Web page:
At the time, Trump ally Newt Gingrich said that Mr. Trump’s suggestion about Russia was a joke and that the media’s focus should be on Mrs. Clinton’s use of a private email server.
“The media seems more upset by Trump’s joke about Russian hacking than by the fact that Hillary’s personal server was vulnerable to Russia,” Mr. Gingrich said on Twitter.
In addition, Russia already had done whatever hacking it did, and Mrs. Clinton’s server was wiped, offline and in FBI custody.
Mr. Earnest speculated that Mr. Trump learned of the Russian cyberattacks by “relying on news reports, [or] maybe somebody on Capitol Hill who had been briefed about this matter had informed him or his team about it.
It’s also possible he consulted with one of his closest aides, Roger Stone, who back in July — July 27, to be precise — tweeted, quote, ‘Of course the Russians hacked at Hillary Clinton’s e-mail,’” Mr. Earnest said.
Mr. Stone is a longtime Trump friend who left the campaign last year and does not hold a position on the transition team. In October, he claimed to have “back-channel communications” with WikiLeaks about thousands of stolen emails it was preparing to release from the account of Clinton campaign chairman John Podesta.
Soon after that, WikiLeaks began publicizing the emails from Mr. Podesta’s account, providing a steady stream of negative news coverage about the Democratic nominee. Mr. Stone said in a tweet this week that U.S. intelligence agencies have “no proof” of Russian hacking in the election “because it’s bullsh—.”
Craig Murray, a former British envoy with connections to WikiLeaks founder Julian Assange, said this week that he received the damaging emails from a “disgusted” Democratic insider in Washington during a clandestine package drop in September. He said the Democratic whistleblowers were motivated by anger about the corruption of the Clinton Foundation and about efforts by Democratic Party officials to sway the presidential primary away from Sen. Bernard Sanders of Vermont.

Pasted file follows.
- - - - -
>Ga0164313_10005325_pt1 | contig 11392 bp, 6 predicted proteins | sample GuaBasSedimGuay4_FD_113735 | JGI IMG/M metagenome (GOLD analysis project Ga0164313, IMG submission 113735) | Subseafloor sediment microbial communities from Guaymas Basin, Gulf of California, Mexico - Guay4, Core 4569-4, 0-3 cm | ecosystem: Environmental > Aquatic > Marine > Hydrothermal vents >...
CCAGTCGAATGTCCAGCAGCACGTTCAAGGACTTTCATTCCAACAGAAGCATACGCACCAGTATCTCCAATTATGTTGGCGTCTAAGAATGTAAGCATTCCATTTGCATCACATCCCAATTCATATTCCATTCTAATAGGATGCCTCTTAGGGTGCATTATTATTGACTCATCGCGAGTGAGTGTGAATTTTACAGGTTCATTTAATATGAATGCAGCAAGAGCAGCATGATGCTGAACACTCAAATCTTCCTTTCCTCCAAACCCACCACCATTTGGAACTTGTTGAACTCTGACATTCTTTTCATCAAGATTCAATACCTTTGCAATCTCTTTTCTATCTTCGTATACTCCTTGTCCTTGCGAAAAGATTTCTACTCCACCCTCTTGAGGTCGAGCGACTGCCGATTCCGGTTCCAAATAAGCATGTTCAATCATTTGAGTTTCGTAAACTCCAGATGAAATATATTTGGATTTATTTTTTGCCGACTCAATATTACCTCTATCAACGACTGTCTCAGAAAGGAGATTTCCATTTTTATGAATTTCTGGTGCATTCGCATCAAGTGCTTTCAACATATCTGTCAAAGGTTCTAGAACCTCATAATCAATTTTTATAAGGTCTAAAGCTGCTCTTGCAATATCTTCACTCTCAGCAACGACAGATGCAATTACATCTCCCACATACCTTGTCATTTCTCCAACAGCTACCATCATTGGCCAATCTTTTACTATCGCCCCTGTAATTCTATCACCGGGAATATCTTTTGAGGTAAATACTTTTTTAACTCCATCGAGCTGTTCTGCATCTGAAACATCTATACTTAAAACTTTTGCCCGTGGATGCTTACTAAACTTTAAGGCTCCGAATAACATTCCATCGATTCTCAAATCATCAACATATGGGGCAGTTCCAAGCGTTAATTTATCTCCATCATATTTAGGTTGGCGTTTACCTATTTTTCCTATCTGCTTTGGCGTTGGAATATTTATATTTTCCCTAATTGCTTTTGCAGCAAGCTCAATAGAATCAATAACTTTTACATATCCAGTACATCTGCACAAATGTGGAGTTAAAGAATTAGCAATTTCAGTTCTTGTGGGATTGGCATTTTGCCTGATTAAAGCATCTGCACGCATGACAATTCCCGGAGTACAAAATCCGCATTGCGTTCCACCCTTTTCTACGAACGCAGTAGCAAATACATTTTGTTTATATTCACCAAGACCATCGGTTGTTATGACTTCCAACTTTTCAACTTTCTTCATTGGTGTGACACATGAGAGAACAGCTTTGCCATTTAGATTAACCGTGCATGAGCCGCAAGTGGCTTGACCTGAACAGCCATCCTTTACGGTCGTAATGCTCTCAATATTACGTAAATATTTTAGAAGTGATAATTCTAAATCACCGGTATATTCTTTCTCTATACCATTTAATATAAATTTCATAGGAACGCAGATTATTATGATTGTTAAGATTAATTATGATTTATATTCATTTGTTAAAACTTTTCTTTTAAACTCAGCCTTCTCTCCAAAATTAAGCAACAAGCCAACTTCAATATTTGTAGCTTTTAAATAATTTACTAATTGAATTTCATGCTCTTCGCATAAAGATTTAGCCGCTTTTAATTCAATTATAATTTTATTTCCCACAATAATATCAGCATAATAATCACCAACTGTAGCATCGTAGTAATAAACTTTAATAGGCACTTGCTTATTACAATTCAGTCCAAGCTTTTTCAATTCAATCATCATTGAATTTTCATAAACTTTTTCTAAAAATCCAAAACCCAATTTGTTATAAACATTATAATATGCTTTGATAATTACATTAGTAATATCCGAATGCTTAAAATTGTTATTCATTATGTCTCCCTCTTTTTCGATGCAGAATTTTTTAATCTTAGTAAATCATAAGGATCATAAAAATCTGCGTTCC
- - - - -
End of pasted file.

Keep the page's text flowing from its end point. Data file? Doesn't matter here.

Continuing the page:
Ms. Conway accused Mr. Earnest of “basically trying to relitigate a political campaign” when both teams “are trying to work very closely to have a peaceful transition of power in a great democracy with just about a month-plus to go.”
Despite three consecutive days of lashing out at Mr. Trump over the Russia allegations, Mr. Earnest said the White House has fulfilled its responsibility for a “smooth and effective” transition to Mr. Trump’s inauguration in a month.
“There are others on the outside who are raising these questions, and apparently that is striking a nerve with the president-elect’s team,” he said. “One way to deal with that is to start answering these questions and not just relying on a defense suggesting that the rhetoric of the Republican nominee was a joke, when nobody thought it was funny.”
Asked about Mr. Trump’s tweet on Thursday, transition communications director Jason Miller said he would “let the president-elect’s tweets speak for themselves.”
“But I’d say the continued efforts to try to delegitimize the election, at a certain point you’ve got to realize that the election from last month is going to stand, whether it’s the recount or continued questions along this line,” he told reporters. “And we’re moving ahead and putting together a successful administration that’s ready to go to work serving the American people.”
The administration has yet to provide evidence that Russia was behind the hacking of Democratic officials’ emails and other intrusions into the U.S. election system. The U.S. intelligence agencies put out a joint statement on Oct. 7 that Russia was trying to undermine U.S. democracy and that “only Russia’s senior most officials could have authorized these activities.”
Democrats have said Russian President Vladimir Putin wanted to damage the candidacy of Mrs. Clinton, who infuriated him in 2011 during her tenure as secretary of state by asserting that a Russian election was rigged.